Just before Jesus died, He gathered up His disciples and lets them know what’s coming. Jesus knows that they are about to be so devastated. He knows that all their hopes and dreams about the future are about to be crushed, and so in order to explain to them what’s about to happen to them, Jesus reaches for a metaphor that people have understood since the beginning of time
Jesus tells them this.
Very truly I tell you, you will weep and mourn while the world rejoices. You will grieve, but your grief will turn to joy. A woman giving birth to a child has pain because her time has come; but when her baby is born she forgets the anguish because of her joy that a child is born into the world. So with you: Now is your time of grief, but I will see you again and you will rejoice, and no one will take away your joy.
And so, right before all that happens, Jesus draws them in close and tells them a couple of things about suffering, and what kind of community they have to be for one another.
He reminds them of the miracle that all of us know about but so easily forget. One that happens every day in every town and city all over the world.
A woman goes through tremendous amounts of pain, she pushes her body to the edge of death, and then after hours, sometimes days of pain, a corner has been turned and she never looks back.
She, in the words of Jesus, forgets the anguish.
I’ve seen this 5 times personally, and everytime I feel like I’m in the face of a miracle. My wife was screaming and weeping in one moment, and the next nothing but pure joy.
When she holds our new baby, despite the agony she had just experienced, she would do it all over again in a heartbeat.
She, in the words of Jesus, forgets her anguish.
Not because the pain was good, or noble, but because the pain was worth it.
The Other Side of Hope
So this video is from Brene Brown (famous for her TED talk on vulnerability). In a world where everyone seems to be walking away from church, Brown a secular sociologist talks about her journey back toward faith.
But why she came back may surprise you. She says that she had always thought church was a way of avoiding suffering, but as she reentered the Christian faith she was surprised to find Jesus weeping.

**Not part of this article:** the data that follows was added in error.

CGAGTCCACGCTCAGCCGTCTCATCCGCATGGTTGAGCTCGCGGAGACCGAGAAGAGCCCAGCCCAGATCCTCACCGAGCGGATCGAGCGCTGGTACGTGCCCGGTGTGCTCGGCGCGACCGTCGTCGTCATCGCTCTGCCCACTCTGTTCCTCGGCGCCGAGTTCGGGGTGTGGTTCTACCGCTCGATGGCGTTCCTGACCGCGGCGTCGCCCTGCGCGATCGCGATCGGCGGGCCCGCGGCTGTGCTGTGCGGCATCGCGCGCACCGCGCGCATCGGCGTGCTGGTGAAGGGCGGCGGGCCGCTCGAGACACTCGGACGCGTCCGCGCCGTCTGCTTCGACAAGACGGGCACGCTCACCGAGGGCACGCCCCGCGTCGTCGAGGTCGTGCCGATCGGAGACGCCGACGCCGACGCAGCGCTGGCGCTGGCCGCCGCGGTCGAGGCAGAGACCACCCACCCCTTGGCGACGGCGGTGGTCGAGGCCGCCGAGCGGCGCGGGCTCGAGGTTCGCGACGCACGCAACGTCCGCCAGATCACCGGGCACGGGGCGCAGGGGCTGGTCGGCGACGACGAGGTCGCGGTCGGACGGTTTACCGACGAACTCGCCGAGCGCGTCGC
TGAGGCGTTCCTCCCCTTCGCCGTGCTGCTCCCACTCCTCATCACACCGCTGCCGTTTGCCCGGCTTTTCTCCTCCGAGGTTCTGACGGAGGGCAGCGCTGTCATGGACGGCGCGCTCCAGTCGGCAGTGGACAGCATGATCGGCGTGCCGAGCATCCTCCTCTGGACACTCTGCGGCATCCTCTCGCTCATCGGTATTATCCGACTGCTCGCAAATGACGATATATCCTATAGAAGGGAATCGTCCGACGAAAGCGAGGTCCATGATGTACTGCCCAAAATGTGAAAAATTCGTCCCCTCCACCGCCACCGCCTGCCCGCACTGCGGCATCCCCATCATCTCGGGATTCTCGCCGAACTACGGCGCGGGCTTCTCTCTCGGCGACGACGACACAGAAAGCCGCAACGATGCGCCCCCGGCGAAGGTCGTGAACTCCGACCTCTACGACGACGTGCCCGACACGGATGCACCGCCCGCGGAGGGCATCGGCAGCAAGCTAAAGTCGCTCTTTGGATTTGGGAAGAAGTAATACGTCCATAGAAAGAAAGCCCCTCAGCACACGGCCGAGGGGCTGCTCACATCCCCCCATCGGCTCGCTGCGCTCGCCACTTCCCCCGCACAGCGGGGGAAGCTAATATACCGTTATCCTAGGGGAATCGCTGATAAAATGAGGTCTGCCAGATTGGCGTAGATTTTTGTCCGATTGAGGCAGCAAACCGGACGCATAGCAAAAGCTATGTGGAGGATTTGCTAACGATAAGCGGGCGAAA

When Brene Brown found herself back at church she said she came expecting the church to be like an epidural taking away the pain, but what she found instead was that the church was a midwife.
It didn’t take away the pain, instead it whispered in her ear at every difficult turn, push, you can do this, keep hoping, keep going, keep looking forward, keep breathing.
Now, if you know me, you know that I am very hopeful, I’m tired of the cynicism that pervades my generation, but this isn’t cynicism. This is the other side of hope. Death isn’t right, and there will be a day when death pays back what it owes.
But that day is not today.
And if the world is going to believe the Church’s Good news, they have to see us be honest about the bad news too.
All is not as it should be, and there aren’t enough pills in the world to make it go away, nor can you just stuff it down deep enough to ignore forever.*
This is the Wisdom of Ash Wednesday. Christians for over a thousand years have recognized that we need a season to remind ourselves of the one thing we most want to ignore.
We will die.
Suffering comes to everyone, but God suffers with us.
Yes God so loves this world, but in this world you will have trouble.
But you don’t have to face it alone. This is God’s gift to us, not to remove the pain, but to give us a community, a new kind of family to walk with us through it.
To remind us, “Don’t give up, keep pushing, keep breathing, keep hoping keep moving forward.” On our best days when the church gathers, this is what we whisper in one another’s ears.
The Church isn’t just The Bride of Christ, She’s also a Midwife.
*This is not to dismiss the many psychological benefits and valid causes for medication like depression.